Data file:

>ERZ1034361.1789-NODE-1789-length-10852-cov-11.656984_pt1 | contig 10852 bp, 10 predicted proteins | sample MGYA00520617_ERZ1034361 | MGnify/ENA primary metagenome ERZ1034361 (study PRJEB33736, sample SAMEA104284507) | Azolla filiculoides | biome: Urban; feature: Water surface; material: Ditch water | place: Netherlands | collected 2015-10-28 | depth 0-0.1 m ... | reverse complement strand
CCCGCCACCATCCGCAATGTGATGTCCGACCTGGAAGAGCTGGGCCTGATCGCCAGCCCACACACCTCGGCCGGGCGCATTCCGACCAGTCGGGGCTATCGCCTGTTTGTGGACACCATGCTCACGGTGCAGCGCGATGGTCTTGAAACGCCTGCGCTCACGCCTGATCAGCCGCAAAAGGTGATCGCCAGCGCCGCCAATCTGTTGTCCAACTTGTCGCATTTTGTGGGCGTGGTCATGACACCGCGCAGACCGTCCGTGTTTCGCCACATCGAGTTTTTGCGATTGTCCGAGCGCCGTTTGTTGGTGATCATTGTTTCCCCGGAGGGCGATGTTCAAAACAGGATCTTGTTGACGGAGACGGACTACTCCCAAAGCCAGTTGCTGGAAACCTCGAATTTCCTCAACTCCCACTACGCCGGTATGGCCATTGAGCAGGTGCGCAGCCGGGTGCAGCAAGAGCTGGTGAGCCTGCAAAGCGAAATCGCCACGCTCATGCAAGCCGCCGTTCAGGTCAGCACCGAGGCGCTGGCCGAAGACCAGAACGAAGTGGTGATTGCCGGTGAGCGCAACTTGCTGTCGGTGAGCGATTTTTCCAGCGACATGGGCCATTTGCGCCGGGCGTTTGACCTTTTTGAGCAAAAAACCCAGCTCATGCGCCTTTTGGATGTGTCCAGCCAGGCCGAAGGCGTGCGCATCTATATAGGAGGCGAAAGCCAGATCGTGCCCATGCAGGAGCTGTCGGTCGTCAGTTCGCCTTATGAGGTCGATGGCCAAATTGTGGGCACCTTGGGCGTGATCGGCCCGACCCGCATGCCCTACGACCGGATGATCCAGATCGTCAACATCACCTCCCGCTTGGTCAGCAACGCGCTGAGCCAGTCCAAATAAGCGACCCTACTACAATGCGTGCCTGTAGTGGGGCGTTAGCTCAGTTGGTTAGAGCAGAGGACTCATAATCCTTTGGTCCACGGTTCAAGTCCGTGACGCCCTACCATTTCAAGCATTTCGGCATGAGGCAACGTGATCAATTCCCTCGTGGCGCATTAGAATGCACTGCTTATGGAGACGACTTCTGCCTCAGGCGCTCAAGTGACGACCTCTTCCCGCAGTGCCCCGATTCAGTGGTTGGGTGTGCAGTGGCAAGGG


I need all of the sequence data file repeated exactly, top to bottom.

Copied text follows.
>ERZ1034361.1789-NODE-1789-length-10852-cov-11.656984_pt1 | contig 10852 bp, 10 predicted proteins | sample MGYA00520617_ERZ1034361 | MGnify/ENA primary metagenome ERZ1034361 (study PRJEB33736, sample SAMEA104284507) | Azolla filiculoides | biome: Urban; feature: Water surface; material: Ditch water | place: Netherlands | collected 2015-10-28 | depth 0-0.1 m ... | reverse complement strand
CCCGCCACCATCCGCAATGTGATGTCCGACCTGGAAGAGCTGGGCCTGATCGCCAGCCCACACACCTCGGCCGGGCGCATTCCGACCAGTCGGGGCTATCGCCTGTTTGTGGACACCATGCTCACGGTGCAGCGCGATGGTCTTGAAACGCCTGCGCTCACGCCTGATCAGCCGCAAAAGGTGATCGCCAGCGCCGCCAATCTGTTGTCCAACTTGTCGCATTTTGTGGGCGTGGTCATGACACCGCGCAGACCGTCCGTGTTTCGCCACATCGAGTTTTTGCGATTGTCCGAGCGCCGTTTGTTGGTGATCATTGTTTCCCCGGAGGGCGATGTTCAAAACAGGATCTTGTTGACGGAGACGGACTACTCCCAAAGCCAGTTGCTGGAAACCTCGAATTTCCTCAACTCCCACTACGCCGGTATGGCCATTGAGCAGGTGCGCAGCCGGGTGCAGCAAGAGCTGGTGAGCCTGCAAAGCGAAATCGCCACGCTCATGCAAGCCGCCGTTCAGGTCAGCACCGAGGCGCTGGCCGAAGACCAGAACGAAGTGGTGATTGCCGGTGAGCGCAACTTGCTGTCGGTGAGCGATTTTTCCAGCGACATGGGCCATTTGCGCCGGGCGTTTGACCTTTTTGAGCAAAAAACCCAGCTCATGCGCCTTTTGGATGTGTCCAGCCAGGCCGAAGGCGTGCGCATCTATATAGGAGGCGAAAGCCAGATCGTGCCCATGCAGGAGCTGTCGGTCGTCAGTTCGCCTTATGAGGTCGATGGCCAAATTGTGGGCACCTTGGGCGTGATCGGCCCGACCCGCATGCCCTACGACCGGATGATCCAGATCGTCAACATCACCTCCCGCTTGGTCAGCAACGCGCTGAGCCAGTCCAAATAAGCGACCCTACTACAATGCGTGCCTGTAGTGGGGCGTTAGCTCAGTTGGTTAGAGCAGAGGACTCATAATCCTTTGGTCCACGGTTCAAGTCCGTGACGCCCTACCATTTCAAGCATTTCGGCATGAGGCAACGTGATCAATTCCCTCGTGGCGCATTAGAATGCACTGCTTATGGAGACGACTTCTGCCTCAGGCGCTCAAGTGACGACCTCTTCCCGCAGTGCCCCGATTCAGTGGTTGGGTGTGCAGTGGCAAGGG